It was always very easy to tell what parts came from what shop, knowing what machines each had. Parts off the mazaks always had much better milled finishes, Haas, not so much, probably would have taken them more tweaking to get it better. Also easy to tell when their spindle was going bad, real bad.

    Then you have the real HP thing, machine weight, quality/size of the rails vs some other brands. It's all in the details, they seem to do fine for quite a few shops, they obviously sell a lot of them, I like their website. But I sure wouldn't go around telling anyone they'll do everything in any shop that a more expensive high end machine will... Many people do like the Haas control and service, but dollar for dollar there's a few other really interesting machines that offer as lot these days as well.

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    Cant be dedicated steel milling machines?

    I know a guy that has been using one for ten years doing just that, only that, everyday.

    Last I heard he had replaced a single card in that machine in that ten years.

    He said it had paid for itself so many times he had lost count.

    Who makes this stuff up?

    I had a tech tell me a while back before I got my Haas that "you can stop the spindle with your hand" they are so weak.

    LOL

    Go ahead, just have someone available to take you to the ER before you do it.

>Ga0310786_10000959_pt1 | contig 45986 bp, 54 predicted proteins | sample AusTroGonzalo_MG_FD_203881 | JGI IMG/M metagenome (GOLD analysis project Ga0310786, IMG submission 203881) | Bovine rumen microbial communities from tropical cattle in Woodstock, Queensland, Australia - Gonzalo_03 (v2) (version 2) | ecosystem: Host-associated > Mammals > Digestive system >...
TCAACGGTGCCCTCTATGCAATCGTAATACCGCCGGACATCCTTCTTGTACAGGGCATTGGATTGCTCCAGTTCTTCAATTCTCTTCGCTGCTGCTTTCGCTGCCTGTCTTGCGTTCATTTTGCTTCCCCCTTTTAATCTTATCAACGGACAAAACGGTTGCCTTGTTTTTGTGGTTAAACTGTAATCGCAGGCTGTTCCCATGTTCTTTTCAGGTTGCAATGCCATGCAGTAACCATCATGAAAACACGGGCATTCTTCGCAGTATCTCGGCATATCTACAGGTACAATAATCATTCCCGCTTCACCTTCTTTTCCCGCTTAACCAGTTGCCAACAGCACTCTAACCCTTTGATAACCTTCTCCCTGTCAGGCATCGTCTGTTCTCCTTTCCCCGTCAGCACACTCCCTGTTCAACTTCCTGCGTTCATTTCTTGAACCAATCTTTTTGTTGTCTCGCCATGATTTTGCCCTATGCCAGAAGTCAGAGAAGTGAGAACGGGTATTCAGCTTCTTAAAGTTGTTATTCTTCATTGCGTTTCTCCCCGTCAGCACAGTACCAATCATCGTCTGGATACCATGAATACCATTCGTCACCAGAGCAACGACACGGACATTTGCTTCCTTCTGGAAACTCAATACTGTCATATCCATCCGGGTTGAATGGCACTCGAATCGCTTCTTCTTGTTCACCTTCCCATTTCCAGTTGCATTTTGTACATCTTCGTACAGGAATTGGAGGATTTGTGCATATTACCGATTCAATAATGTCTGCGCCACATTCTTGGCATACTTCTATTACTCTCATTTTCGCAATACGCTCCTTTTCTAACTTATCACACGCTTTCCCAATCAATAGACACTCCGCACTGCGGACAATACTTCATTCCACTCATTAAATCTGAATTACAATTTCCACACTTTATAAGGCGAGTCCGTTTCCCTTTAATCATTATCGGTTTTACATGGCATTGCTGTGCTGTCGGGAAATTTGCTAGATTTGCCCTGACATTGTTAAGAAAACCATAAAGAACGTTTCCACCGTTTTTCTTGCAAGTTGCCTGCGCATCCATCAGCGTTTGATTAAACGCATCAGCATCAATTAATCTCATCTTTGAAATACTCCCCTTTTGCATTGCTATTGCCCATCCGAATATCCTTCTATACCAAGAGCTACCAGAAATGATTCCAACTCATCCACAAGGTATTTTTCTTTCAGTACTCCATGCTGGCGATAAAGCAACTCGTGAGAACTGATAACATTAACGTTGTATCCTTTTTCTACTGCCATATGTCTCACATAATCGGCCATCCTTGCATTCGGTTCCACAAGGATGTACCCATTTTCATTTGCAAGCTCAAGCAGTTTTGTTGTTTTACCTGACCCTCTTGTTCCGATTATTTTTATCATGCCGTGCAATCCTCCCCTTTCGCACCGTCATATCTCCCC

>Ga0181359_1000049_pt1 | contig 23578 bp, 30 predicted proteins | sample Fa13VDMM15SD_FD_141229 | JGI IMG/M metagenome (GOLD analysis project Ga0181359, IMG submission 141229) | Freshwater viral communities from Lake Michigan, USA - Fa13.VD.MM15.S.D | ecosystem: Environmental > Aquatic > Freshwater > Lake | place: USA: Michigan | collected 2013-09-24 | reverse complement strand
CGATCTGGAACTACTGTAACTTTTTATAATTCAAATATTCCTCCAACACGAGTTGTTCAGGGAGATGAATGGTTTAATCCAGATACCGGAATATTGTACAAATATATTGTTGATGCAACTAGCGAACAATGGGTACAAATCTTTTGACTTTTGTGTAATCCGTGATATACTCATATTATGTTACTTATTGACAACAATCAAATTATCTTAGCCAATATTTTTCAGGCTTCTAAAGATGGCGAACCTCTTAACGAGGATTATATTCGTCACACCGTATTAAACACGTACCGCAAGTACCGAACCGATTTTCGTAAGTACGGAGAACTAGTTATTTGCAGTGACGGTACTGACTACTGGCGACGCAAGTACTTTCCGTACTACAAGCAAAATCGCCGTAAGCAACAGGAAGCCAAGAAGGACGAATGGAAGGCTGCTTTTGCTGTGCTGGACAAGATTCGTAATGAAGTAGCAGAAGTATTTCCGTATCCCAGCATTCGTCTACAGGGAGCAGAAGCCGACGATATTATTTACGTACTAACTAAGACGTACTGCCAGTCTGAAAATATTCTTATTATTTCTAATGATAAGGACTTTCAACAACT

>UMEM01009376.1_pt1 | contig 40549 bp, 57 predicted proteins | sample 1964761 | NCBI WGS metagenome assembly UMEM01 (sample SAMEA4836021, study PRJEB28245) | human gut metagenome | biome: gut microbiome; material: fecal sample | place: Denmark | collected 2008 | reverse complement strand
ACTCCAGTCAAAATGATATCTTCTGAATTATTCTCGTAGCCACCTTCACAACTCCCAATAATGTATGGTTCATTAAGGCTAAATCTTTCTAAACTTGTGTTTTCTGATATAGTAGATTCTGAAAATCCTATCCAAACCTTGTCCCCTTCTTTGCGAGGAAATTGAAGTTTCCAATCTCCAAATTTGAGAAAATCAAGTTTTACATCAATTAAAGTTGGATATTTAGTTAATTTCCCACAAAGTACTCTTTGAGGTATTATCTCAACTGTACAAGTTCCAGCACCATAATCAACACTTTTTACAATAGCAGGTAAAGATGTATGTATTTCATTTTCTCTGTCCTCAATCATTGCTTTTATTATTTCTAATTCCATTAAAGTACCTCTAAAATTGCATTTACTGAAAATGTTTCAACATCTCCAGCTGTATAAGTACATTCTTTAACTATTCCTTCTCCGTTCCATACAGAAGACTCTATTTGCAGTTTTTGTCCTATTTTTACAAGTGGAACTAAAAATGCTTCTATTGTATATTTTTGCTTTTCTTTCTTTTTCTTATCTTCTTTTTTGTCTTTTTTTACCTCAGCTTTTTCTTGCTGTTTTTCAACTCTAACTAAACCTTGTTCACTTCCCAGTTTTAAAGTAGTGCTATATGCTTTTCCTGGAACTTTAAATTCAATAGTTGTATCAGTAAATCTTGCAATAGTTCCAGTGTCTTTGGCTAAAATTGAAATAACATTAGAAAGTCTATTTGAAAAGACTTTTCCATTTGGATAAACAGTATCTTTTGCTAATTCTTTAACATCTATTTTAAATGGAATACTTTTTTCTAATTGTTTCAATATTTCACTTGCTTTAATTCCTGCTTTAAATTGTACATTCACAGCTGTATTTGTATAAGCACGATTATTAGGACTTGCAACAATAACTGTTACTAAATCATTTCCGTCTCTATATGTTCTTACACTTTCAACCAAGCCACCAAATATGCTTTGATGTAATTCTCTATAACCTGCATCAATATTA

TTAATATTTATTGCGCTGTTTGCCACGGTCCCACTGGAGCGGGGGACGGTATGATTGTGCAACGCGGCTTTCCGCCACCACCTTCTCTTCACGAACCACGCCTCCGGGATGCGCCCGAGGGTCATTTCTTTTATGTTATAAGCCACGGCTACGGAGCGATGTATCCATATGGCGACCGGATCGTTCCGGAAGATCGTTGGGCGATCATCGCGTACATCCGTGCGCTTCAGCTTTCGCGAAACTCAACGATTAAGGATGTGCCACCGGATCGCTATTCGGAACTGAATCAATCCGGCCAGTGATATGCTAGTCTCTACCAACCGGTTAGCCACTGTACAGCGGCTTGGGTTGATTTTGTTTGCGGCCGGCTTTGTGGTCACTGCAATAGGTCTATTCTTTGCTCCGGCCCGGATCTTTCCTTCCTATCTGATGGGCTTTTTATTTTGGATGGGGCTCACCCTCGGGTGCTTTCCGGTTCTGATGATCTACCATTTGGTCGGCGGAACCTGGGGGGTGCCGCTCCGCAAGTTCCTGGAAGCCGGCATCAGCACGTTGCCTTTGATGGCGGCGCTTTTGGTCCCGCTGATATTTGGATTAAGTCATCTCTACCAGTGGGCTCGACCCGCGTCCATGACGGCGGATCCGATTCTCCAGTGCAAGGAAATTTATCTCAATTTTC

My opinion....it's one-upmanship. Guys that run half million dollar machines take pride in that, either that they have enough money to buy them or that they are good enough to be trusted with them (rightly so too, it's no doubt a highly skilled trade).

    Very few of the "bashers" actually write the checks to buy the machines I have noted.


    No one brags about their 8000.00 new Korean import car, and guys that drive the Mercedes would tell you they would not be caught dead in one. Even though they basically do the same thing.

    Yes the big boys are bigger, faster and have better MMR, you get what you pay for.

    Does not mean Haas has no place or that they are crap. Anyone that says otherwise has an agenda, either personal or otherwise because if it were true the company would have gone out of business long ago. As it stands Haas turned into one of the largest machine tool MFGs in the world.